I am not a brave soul, but I was already a trespasser and international drug smuggler. Might as well see it through, eh? I cracked open the glass capsule with a pebble and blew away the shards. Closing my eyes, I pushed thoughts of Jabberwockies and Bandersnatches from my mind and laid the fragment on my tongue.

“It tastes of vanilla,” someone said.

I opened my eyes. Nothing had changed. But just as I began to seriously question my life goals, something moved behind me. I turned to face one of the card soldier statues, a six of clubs with its face crumbled away. The moonlight squirmed in the air. From behind the statue emerged a four-foot red lobster, standing on its hind legs and holding a hair brush. It waved a large claw at me and skittered away.

“Who are you?” asked a condescending voice.

I looked up to see the Caterpillar, puffing away at his opium pipe with a demure expression. His body couldn’t make up its mind about how many feet it had—there were dozens one moment, hundreds the next.

Giddiness crept over me. “I say my name is Puddin Tame. Ask me again, and I’ll tell you the same.”

“What do you mean by that?” asked the Caterpillar sternly. “Explain yourself!”

“I’m not sure how well I can do that. I’m looking for Alice, you see—“

“I don’t see.” The Caterpillar blew a brilliant blue smoke square. It wrapped around me, smelling of poetry.

“Where can I find Alice?”

The Caterpillar’s tiny hands lined up in two rows and pointed to his left. I thanked him and walked into the trees.

“Come back!” called the Caterpillar. “I’ve something important to say!”

I tried to make my way back, but the glowing trees wouldn’t hold still. I heard a rustling in the branches above me. A horizontal crescent moon appeared. One piece at a time, the Cheshire Cat faded into existence. “Oh, fuck me,” I said.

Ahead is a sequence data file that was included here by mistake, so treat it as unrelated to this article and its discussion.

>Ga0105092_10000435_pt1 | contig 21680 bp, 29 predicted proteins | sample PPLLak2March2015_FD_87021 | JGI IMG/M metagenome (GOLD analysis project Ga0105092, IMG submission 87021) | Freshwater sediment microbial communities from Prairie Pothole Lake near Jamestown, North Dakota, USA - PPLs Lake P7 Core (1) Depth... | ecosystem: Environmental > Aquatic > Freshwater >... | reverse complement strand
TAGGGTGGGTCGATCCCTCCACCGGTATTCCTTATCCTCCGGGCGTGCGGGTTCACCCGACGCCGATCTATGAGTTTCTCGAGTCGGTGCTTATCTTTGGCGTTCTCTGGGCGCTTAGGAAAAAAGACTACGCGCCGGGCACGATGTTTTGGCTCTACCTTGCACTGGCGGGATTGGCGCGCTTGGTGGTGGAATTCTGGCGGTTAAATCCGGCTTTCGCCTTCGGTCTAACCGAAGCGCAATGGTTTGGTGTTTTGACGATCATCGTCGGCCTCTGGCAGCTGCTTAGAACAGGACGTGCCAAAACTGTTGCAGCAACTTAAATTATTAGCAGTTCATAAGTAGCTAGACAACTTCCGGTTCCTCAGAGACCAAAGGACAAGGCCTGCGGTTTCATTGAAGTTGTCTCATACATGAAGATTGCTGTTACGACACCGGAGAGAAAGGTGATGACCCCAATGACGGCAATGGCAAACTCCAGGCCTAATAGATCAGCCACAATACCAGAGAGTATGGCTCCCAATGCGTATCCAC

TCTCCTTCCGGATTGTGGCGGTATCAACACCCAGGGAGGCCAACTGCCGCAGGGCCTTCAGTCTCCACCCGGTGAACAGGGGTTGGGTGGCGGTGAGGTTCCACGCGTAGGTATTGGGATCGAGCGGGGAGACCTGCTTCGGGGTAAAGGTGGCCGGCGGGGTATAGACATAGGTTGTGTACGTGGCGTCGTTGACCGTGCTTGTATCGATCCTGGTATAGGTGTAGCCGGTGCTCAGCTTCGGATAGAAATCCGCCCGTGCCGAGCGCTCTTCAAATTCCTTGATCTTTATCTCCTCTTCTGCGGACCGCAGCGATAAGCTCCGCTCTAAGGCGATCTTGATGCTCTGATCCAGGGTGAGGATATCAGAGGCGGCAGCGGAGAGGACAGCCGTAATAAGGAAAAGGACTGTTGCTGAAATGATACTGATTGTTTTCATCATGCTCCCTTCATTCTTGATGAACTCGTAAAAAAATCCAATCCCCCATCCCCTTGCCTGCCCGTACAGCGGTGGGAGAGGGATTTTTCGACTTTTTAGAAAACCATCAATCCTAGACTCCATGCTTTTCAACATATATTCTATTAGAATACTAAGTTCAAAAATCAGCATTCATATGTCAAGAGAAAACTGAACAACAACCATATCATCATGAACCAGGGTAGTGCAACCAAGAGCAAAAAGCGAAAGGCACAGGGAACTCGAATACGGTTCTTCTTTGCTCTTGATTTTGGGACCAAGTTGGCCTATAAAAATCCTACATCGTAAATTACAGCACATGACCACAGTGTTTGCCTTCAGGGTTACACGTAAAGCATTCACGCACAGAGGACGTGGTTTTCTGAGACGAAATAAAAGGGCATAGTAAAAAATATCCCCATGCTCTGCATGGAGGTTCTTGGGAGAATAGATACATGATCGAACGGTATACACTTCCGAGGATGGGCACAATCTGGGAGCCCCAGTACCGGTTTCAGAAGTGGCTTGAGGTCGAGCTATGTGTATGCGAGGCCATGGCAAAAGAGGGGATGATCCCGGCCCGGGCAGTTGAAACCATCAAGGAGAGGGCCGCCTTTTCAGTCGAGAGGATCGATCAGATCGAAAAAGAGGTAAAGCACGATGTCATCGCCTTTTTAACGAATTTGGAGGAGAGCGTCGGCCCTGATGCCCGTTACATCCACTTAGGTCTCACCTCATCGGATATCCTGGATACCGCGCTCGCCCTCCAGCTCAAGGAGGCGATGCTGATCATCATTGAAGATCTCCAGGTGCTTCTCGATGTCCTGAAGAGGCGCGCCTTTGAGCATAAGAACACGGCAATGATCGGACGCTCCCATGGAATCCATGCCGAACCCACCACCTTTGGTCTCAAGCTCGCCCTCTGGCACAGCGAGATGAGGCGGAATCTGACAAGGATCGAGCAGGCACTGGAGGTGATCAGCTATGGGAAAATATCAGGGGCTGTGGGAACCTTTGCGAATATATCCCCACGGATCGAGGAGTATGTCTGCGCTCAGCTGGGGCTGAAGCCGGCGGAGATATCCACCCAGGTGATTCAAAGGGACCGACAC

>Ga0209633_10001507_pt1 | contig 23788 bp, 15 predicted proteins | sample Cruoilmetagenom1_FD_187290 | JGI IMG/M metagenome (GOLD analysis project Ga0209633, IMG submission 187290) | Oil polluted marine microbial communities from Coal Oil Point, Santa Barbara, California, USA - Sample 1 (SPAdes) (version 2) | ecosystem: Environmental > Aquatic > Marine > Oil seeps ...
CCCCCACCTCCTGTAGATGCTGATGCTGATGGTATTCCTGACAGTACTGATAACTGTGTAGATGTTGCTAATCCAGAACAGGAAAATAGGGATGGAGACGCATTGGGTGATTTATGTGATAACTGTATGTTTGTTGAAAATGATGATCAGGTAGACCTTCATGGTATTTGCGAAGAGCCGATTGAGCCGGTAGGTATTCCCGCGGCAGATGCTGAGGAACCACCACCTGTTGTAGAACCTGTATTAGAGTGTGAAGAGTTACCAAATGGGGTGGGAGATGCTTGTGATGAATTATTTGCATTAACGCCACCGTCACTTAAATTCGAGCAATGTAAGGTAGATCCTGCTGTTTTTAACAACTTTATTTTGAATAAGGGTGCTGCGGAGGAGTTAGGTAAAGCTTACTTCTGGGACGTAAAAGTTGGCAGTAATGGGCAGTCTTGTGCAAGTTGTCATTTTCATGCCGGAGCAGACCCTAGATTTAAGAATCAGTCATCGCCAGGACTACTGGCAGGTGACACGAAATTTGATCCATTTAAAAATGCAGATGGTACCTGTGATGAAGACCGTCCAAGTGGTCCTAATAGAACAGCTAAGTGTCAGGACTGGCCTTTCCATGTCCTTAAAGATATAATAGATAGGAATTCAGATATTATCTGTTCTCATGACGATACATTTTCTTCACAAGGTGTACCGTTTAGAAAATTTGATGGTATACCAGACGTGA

“What’s your beef with me, buster?” asked the Cheshire Cat.

“Oh, just that you’re a dick. You’re one of the few who act like they’re trying to help Alice, but really you’re fucking with her like everybody else.”

The Cheshire Cat smiled so wide his head separated at the back into two pieces. “Sometimes fucking with people is the best way to help them. Case in point.” He pointed one claw straight down.

The ground disappeared, replaced by water. I fell in with a splash, and tried to remember if I knew how to swim. Just as I came to the conclusion that, no, I did not know how to swim, and, yes, I was most certainly drowning, a rowboat drifted beside me. It offered me salvation in the form of an extended oar.

I clumsily pulled myself into the boat to find Alice herself waiting for me, a curious look on her face. The young blonde girl was a John Tenniel illustration brought to life, but she wore the blue Disney dress.

“I really must say.” She spoke with the voice and precise pronunciation of Kathryn Beaumont. “Of all the creatures inhabiting my dream, you are the queerest. And that is saying something.”

“Your dream?” I asked. “I’m fairly sure this is my psychotic break.”

“Don’t talk nonsense. You’re just one more bit of fluff my mind has invented to amuse me. If I were to wake up, you’d go out—bang!—just like a candle.”

“That would explain quite a lot,” I said. “Alice, I’ve come to ask for your help. I want you to be my lifestyle coach.”

“Whyever would I do something so absurd? It’s positively anachronistic. Besides, I lack the necessary credentials.”

“Alice, lifestyle coaches need no credentials. And you are the fearless Anima, the child of the pure unclouded brow. I find my life confusing and often terrifying, but you eat confusing and often terrifying for breakfast. You openly mock the injustice of the Queen of Hearts. You possess the compassion to steal the Duchess’ hideous pig-baby. You have a dangerous lack of self-control. Please, dear Alice, return with me to England and be my spirit animal.”

“I might be willing. Yet what if I am, as you say, the hallucination? Won’t I disappear when the chemical evaporates from your addled brain?”

“The drug shouldn’t filter out. If it really will remain in my system, you should be able to as well. Please. You advanced from a lowly pawn to queen of the chess board. I implore you, help me do the same.”

She considered my argument as the boat floated down the river. “As you say, little dream, I am not without compassion. I will return with you and fix your pathetic life.”

So I hope that answers your question as to how a madman rose to the rank of president at King’s College.